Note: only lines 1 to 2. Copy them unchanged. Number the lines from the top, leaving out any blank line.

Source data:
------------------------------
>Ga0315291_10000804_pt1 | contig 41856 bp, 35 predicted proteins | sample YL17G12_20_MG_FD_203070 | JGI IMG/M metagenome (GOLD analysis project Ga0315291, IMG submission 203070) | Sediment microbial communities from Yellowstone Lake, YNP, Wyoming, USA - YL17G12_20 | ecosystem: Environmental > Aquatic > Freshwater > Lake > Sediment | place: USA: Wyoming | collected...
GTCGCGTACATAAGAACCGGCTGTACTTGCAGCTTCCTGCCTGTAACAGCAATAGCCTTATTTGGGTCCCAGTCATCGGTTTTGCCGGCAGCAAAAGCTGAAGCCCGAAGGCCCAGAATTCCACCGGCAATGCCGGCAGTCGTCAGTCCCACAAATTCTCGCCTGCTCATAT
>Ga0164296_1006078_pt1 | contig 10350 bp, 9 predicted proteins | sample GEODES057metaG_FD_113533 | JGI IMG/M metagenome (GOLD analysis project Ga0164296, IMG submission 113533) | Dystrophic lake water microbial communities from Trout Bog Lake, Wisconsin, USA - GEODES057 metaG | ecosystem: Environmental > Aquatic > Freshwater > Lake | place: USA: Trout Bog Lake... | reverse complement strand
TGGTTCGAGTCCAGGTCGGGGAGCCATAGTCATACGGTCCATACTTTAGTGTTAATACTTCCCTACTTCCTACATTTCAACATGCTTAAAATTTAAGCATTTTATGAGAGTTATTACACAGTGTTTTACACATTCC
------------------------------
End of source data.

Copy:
>Ga0315291_10000804_pt1 | contig 41856 bp, 35 predicted proteins | sample YL17G12_20_MG_FD_203070 | JGI IMG/M metagenome (GOLD analysis project Ga0315291, IMG submission 203070) | Sediment microbial communities from Yellowstone Lake, YNP, Wyoming, USA - YL17G12_20 | ecosystem: Environmental > Aquatic > Freshwater > Lake > Sediment | place: USA: Wyoming | collected...
GTCGCGTACATAAGAACCGGCTGTACTTGCAGCTTCCTGCCTGTAACAGCAATAGCCTTATTTGGGTCCCAGTCATCGGTTTTGCCGGCAGCAAAAGCTGAAGCCCGAAGGCCCAGAATTCCACCGGCAATGCCGGCAGTCGTCAGTCCCACAAATTCTCGCCTGCTCATAT